Many studies have shown that there may be a connection between cerebral hypoperfusion and diseases that weaken a patient’s cognitive skills. In 2005, a study recruited groups of “elderly subjects”: one group of subjects had Alzheimer’s disease, while the other group was labeled “cognitively normal.” Both groups were given magnetic resonance imaging (MRI) scans. Results from the scans showed those with Alzheimer’s exhibited substantial hypoperfusion on the right side of the brain as compared to those who were cognitively normal. In 1994, an experiment involving rats revealed that chronic hypoperfusion may produce more neuronal damage than acute hypoperfusion.


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Post 8

I have this. It goes along with the POTS that I have. I get blurred vision, dizziness, blackouts where I can't see anything but black, and I pass out. I am on meds and I get weekly IV fluid infusions to help keep my blood volume levels up.

Post 7

A Doppler ultrasound is used to measure blood flow seated or supine, then standing, if I understand the procedure.

Post 6

Try looking up thiamine and autonomic nervous system for a study published on October 1, 2012. It's a thiamine deficiency. I used to have POTS syndrome and still do, but now after supplementing with a bio-actively available form of thiamine everyday such as benfotiamine, I no longer pass out and have racing bouts of tachycardia in my heart.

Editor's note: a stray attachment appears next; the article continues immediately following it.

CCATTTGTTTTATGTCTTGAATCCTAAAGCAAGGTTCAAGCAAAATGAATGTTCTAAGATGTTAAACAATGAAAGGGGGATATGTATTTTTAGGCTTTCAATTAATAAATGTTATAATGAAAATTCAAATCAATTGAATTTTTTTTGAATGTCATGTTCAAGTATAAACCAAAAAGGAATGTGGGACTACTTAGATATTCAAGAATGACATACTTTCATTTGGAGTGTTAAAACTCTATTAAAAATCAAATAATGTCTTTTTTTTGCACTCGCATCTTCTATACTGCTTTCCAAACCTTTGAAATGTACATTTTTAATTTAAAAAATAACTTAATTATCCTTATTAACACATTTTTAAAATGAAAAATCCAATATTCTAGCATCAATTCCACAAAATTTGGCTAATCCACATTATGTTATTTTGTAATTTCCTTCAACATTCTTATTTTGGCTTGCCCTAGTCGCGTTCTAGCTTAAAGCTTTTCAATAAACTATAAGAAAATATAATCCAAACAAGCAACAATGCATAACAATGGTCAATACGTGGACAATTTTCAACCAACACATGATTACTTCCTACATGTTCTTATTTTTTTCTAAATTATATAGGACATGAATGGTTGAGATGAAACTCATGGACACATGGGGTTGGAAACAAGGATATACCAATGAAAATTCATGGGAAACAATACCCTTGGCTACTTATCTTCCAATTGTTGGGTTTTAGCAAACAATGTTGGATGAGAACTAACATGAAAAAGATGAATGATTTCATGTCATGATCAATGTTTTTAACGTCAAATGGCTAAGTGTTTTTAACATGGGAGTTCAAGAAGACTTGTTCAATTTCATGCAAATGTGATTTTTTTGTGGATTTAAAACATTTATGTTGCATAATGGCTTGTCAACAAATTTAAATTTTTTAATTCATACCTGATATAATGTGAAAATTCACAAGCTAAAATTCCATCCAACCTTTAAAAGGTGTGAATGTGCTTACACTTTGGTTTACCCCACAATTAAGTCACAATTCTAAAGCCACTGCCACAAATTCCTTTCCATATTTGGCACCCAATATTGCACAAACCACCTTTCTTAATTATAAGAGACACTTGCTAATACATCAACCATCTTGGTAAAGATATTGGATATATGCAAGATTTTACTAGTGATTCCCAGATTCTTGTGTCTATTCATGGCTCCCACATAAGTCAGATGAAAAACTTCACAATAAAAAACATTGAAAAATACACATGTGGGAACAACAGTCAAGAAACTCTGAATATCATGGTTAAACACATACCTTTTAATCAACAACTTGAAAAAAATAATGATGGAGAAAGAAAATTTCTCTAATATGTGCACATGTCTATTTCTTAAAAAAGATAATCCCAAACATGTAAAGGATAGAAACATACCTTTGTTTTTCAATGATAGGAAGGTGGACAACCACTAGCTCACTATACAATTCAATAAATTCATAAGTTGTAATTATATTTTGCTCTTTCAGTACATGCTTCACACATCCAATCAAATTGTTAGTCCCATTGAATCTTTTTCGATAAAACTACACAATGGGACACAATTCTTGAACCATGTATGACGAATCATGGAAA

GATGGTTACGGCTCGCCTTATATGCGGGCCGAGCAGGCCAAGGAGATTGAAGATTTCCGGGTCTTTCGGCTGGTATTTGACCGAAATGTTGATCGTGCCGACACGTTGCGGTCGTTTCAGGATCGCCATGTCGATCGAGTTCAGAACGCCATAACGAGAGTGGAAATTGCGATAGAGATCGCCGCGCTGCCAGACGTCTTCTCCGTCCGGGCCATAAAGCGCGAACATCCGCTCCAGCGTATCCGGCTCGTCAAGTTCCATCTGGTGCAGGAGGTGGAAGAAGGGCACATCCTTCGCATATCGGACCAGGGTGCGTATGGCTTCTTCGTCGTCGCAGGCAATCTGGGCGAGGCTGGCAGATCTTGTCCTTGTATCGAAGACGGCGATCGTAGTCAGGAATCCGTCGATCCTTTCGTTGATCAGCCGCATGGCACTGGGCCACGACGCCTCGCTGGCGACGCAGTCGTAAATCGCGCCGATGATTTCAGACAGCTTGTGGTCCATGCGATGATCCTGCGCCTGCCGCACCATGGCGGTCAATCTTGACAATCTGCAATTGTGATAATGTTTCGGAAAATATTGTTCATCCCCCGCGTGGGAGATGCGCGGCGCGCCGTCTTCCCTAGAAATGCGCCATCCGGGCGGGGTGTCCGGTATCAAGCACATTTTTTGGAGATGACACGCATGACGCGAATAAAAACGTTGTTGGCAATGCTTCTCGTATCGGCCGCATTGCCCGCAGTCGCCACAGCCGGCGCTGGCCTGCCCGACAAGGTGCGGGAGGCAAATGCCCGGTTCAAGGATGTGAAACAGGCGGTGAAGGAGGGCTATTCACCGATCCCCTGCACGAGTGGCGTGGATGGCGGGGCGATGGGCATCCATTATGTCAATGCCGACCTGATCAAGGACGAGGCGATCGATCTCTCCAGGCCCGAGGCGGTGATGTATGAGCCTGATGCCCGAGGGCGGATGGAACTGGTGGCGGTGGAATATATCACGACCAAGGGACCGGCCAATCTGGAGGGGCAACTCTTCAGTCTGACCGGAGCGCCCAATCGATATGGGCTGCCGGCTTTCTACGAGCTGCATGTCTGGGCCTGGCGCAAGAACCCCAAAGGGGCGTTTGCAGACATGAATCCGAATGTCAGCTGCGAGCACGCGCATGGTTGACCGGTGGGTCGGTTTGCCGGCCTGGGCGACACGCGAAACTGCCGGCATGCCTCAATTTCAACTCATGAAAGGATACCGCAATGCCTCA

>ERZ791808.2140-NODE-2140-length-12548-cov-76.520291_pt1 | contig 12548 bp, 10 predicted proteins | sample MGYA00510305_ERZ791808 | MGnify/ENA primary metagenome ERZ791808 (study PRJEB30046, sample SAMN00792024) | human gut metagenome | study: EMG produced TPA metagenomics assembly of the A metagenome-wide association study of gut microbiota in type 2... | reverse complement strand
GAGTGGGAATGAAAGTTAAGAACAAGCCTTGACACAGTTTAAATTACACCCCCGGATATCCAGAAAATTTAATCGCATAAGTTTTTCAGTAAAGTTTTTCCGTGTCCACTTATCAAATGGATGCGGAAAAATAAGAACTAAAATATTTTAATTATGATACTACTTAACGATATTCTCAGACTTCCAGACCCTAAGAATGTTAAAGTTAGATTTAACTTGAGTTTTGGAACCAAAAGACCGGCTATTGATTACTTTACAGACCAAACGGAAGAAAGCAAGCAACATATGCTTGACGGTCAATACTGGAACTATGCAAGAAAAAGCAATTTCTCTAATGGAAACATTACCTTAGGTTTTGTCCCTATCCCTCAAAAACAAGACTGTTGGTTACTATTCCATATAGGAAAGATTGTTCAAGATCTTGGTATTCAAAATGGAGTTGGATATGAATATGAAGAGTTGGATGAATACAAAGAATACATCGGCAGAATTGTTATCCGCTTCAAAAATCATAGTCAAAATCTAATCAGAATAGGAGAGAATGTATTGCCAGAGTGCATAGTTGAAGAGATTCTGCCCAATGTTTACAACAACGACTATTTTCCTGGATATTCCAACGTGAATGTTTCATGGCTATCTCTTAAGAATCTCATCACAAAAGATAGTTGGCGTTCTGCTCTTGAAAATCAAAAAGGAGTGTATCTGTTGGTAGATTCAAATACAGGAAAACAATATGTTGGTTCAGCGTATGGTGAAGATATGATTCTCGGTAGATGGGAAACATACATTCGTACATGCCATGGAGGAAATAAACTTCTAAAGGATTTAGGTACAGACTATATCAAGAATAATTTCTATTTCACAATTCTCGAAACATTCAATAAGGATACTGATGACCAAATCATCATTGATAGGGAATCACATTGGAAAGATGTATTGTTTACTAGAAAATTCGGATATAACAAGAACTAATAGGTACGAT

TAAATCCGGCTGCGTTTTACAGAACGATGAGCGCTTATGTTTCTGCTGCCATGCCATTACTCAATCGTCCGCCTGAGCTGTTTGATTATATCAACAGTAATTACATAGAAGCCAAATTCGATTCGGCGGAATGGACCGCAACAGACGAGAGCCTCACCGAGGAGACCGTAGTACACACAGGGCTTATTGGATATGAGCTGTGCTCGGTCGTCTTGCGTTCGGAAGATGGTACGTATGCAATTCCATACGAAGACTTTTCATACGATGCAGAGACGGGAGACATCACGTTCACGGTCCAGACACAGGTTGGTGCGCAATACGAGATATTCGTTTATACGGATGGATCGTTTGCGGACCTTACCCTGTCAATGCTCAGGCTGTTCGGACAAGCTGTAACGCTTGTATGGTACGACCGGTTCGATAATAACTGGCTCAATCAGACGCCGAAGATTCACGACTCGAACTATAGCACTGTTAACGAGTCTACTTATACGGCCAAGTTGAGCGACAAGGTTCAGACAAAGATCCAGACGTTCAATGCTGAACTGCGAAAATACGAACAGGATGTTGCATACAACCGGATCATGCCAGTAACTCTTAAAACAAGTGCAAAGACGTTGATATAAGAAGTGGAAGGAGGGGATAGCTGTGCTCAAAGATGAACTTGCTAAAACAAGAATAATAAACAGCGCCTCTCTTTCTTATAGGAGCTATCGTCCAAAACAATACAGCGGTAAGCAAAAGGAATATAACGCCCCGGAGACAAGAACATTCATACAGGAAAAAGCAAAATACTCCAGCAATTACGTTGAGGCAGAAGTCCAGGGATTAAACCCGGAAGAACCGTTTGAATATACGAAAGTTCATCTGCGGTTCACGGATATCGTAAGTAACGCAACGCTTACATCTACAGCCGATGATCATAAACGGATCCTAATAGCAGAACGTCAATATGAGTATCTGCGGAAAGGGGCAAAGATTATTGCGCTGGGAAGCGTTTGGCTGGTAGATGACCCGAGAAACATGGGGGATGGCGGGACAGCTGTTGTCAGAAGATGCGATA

Post 4

The best way to get a diagnoses, and also the way I got mine, is through a SPECT scan.

Post 3

I have Celiac. I get seizures during the night. They have decreased in frequency, but have been observed and I am told they are grand mal. I wake from a sound sleep. My eyes turn upward and to the right. My head slowly turns to the right. I start frothing at the mouth and am unable to swallow or call for help. I lose consciousness and wake with the right side of my tongue severely bitten.

On an everyday basis, I have experienced problems with speech and with clarity of thought and memory. Once or twice I have experienced odd loss of emotions, like laughter and tears for no reason. They clear up quickly.

MRIs have been taken but only

weeks after a seizure occurs. They show some vein abnormalities in the right temporal lobe, but these do not seem to have changed over the past two or three years.

Is there something I can ask my doctor to check to come to a diagnosis on this?

Post 2

You need a tilt test to determine this. A Neuro doctor will be able to perform it to determine if it is p.o.t.s.

Post 1

I'm 15 and I think I have this. Do I have autonomic dysfunction? I took an MRI and it was normal. No one can understand how I am feeling in this state. I don't know what to do.

I get home from school every day and sleep two or three hours. I can't concentrate on school anymore. It's getting hard and I am in top classes. Simple tasks in school are so tiring to my brain. How do I seek help or is there a diagnosis for this?